CHICAGO, IL–(ENEWSPF)–August 10, 2009. Health insurance reform will not be successful until the needs of small businesses and the self-employed are met, U.S. Senator Dick Durbin (D-IL) said today.
Of the nearly 46 million Americans without health insurance, more than half are small business owners, employees, the self-employed and their dependents. Small businesses and the self-employed face more obstacles in finding affordable and accessible health coverage than large employers, including higher costs across the board and unpredictable premium rates that can spike when a single employee gets sick, leading to disrupted coverage.
“Skyrocketing health care costs have proved too much for many businesses, leaving millions of small business employees without insurance,” Durbin said. “Just as small businesses and the self-employed are the forefront of the American economy, we need to place them at the forefront of our efforts to reform our health care system. The Senate’s draft legislation will help millions of small business owners and employers afford the health insurance they deserve.”
Last year, Durbin crafted a bill in partnership with a diverse coalition of stakeholders from across the political spectrum to make insurance more available and affordable for the 47 million employees of the nation’s 5.9 million small businesses and for the 14 million people who are self employed. Although each group has its own priorities for broader reform, they remain committed to Durbin’s plan to address the needs of small businesses as one important component of healthcare reform.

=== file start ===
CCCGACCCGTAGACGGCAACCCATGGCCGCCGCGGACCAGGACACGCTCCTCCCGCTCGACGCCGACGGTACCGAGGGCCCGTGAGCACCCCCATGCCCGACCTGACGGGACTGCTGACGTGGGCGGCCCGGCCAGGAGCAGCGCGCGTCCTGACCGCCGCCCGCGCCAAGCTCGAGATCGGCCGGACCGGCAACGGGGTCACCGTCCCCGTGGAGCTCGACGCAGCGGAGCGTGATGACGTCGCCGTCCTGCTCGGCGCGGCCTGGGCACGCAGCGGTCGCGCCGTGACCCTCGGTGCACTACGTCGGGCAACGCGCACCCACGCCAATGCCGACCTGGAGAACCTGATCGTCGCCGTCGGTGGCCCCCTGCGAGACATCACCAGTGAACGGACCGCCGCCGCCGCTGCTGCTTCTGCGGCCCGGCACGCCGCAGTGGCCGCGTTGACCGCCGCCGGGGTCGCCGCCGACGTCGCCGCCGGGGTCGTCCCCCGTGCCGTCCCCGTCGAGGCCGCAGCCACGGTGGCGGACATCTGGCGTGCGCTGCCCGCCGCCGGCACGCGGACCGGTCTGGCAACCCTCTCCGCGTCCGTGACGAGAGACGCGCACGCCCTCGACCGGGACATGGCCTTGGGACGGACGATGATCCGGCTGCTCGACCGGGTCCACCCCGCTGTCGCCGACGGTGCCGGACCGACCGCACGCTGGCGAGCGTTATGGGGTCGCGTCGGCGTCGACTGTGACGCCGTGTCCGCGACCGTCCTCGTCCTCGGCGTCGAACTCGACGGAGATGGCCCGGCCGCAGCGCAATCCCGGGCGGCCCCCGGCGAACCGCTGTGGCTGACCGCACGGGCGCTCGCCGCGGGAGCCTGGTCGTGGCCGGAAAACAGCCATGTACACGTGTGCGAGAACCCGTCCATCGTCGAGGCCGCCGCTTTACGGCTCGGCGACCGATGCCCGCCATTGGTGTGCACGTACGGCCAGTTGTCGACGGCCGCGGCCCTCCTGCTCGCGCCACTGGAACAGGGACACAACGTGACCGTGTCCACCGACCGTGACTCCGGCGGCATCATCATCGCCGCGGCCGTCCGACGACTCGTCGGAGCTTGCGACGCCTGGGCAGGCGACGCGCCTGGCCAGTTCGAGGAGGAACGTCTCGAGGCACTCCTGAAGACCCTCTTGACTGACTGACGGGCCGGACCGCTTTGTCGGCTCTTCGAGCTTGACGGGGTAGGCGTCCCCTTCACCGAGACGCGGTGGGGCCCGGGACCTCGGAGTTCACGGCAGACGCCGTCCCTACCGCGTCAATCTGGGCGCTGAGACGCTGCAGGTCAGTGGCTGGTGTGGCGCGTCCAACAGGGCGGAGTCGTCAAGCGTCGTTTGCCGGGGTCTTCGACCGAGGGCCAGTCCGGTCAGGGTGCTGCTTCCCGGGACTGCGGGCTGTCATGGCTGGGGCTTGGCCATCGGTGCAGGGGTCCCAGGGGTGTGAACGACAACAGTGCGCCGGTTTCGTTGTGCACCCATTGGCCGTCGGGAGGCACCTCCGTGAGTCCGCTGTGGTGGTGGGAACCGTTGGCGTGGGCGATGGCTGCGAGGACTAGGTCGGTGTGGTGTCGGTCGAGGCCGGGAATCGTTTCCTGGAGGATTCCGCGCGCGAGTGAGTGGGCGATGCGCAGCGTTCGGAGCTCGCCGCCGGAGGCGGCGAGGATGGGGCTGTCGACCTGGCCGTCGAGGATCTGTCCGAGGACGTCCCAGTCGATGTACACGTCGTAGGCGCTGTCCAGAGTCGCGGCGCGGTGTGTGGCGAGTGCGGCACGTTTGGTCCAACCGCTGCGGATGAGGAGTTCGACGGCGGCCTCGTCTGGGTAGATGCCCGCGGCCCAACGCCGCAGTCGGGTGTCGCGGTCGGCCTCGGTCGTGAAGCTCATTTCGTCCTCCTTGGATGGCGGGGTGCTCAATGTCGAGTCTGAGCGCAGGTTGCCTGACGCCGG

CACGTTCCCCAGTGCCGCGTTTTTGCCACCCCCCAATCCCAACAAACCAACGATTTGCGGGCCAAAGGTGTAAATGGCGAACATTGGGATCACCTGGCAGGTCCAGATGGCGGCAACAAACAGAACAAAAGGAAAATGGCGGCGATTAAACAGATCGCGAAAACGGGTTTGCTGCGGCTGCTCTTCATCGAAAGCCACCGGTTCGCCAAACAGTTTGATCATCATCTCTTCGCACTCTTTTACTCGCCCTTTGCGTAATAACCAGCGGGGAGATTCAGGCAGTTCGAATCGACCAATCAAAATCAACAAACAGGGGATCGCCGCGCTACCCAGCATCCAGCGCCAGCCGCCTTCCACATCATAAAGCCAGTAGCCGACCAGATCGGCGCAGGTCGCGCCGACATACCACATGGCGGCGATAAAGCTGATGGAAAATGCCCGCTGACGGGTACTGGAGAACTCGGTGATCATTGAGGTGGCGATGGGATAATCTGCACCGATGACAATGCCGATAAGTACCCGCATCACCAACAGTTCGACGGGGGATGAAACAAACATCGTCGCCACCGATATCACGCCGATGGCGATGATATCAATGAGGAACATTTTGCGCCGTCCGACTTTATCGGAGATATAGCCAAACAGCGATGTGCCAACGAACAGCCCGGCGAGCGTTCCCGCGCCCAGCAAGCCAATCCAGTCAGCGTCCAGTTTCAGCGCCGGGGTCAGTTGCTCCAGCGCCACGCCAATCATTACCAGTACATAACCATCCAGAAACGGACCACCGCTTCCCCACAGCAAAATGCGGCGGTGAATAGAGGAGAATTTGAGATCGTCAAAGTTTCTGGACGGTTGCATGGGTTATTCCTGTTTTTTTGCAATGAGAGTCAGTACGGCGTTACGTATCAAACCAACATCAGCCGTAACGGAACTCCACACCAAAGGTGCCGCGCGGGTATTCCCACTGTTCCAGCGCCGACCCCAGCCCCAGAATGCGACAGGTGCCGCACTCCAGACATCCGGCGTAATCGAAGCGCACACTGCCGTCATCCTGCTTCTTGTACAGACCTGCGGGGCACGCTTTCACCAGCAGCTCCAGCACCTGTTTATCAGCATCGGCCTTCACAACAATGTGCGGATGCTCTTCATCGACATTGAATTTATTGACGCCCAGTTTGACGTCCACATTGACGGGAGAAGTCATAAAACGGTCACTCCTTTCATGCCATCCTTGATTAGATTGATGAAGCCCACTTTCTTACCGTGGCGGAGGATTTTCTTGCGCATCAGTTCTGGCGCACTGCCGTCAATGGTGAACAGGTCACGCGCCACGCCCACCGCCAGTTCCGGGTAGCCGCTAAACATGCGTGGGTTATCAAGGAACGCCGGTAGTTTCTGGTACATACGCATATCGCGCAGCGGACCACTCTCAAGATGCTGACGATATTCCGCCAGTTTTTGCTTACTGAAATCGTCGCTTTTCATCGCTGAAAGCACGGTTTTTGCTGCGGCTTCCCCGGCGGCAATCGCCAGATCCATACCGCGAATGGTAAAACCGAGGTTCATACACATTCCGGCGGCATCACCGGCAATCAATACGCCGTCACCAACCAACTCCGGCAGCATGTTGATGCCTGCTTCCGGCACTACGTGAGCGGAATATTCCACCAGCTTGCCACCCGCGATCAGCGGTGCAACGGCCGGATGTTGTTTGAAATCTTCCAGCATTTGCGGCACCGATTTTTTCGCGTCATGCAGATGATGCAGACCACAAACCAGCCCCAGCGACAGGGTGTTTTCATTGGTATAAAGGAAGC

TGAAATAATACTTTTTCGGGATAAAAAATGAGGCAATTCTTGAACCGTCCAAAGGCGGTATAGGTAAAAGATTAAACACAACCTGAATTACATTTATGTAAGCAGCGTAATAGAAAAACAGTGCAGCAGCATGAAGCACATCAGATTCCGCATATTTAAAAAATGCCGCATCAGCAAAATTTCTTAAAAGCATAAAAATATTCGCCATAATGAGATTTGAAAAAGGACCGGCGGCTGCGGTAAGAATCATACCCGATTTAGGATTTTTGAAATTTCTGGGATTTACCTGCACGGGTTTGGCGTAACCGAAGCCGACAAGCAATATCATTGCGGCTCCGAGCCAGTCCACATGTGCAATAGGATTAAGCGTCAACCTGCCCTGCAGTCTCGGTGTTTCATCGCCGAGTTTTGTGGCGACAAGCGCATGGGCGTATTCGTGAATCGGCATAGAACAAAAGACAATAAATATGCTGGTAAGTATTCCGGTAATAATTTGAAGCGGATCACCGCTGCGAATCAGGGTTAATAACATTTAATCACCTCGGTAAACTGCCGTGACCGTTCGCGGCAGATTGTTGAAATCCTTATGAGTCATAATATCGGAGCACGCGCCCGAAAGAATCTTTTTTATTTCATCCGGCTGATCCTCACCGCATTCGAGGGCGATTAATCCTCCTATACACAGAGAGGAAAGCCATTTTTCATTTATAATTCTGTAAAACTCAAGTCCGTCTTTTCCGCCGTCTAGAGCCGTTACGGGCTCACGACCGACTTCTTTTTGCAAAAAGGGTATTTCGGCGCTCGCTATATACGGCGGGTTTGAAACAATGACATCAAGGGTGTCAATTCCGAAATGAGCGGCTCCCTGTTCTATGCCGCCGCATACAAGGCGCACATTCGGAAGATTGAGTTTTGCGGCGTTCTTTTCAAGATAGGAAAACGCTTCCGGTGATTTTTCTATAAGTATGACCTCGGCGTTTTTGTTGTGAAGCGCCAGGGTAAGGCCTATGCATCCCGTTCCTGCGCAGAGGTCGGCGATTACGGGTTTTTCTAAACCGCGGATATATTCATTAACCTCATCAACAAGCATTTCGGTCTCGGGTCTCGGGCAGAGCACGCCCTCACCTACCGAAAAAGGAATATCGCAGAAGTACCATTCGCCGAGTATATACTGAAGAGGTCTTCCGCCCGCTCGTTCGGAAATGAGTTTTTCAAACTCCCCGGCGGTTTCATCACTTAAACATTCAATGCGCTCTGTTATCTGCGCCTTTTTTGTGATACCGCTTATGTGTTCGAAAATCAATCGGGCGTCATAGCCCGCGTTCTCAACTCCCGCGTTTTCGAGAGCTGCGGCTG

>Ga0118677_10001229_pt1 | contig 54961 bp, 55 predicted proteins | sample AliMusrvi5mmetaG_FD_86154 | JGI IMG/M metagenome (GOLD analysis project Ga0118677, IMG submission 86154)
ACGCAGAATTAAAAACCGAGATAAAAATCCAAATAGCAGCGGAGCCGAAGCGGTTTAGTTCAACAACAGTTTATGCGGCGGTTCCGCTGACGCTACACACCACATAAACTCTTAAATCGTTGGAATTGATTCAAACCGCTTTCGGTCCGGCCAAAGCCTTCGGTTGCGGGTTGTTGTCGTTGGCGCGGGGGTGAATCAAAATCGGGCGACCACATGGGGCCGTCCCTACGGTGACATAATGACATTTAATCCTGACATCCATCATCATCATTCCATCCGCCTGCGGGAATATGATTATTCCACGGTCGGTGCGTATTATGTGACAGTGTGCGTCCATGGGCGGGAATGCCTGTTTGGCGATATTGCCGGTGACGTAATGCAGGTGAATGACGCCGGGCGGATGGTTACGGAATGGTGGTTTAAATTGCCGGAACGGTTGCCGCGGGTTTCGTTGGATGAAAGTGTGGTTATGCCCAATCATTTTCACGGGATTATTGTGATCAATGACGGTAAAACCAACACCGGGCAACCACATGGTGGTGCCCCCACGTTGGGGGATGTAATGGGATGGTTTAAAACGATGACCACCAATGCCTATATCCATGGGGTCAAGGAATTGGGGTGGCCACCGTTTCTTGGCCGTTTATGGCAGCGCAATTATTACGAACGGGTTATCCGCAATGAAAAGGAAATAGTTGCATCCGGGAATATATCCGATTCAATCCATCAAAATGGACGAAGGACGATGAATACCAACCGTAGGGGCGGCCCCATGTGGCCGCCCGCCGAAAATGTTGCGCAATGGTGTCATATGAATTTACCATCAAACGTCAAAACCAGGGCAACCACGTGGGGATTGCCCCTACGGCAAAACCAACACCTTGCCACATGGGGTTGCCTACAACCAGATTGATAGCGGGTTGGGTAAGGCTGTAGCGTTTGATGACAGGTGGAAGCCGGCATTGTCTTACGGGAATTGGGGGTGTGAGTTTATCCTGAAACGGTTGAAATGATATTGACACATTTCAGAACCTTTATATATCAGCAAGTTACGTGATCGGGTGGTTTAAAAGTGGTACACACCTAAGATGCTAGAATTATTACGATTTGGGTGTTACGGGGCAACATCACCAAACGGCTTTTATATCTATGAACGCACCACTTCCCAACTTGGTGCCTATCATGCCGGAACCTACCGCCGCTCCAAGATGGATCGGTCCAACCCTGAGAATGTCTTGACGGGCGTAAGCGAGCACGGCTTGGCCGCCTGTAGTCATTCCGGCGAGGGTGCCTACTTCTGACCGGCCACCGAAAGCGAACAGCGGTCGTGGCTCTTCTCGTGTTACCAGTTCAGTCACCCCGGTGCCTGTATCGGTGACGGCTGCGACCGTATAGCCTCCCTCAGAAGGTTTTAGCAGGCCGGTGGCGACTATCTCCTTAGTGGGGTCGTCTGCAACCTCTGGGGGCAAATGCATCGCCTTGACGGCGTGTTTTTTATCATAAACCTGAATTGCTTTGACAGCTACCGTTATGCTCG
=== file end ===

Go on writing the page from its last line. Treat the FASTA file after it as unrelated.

The major features of Durbin’s bill, the Small Business Health Options Program (SHOP), are included in the health insurance reform legislation that the Senate will consider in September.
Those provisions include:
- Allowing small businesses and those who are self-employed to band together in a statewide pool to obtain lower health insurance prices by spreading their risk over a larger number of participants.
- Providing small businesses and the self-employed with credits to help offset the cost of providing insurance.
- Banning premium variation based on health status and gender, which will ensure fairness and protect small businesses from large increases in premiums when an employee and dependent get sick.
Durbin also praised a number of other provisions in the bill which will expand access to quality health coverage; give individuals group buying power; protect the so-called public option to provide competition and hold private insurers accountable; and make significant improvements to health professional programs including nursing and others in the public health workforce.
“Reform means that insurance companies will be prohibited from refusing you coverage because you have a preexisting condition. It means that key preventive care such as regular checkups and tests that help you prevent illness, such as mammograms or vaccinations will be free,” Durbin said. “And it means insurance companies will be required to renew any policy as long as the policyholder pays their premium in full. They won’t be allowed to refuse renewal just because someone became sick.”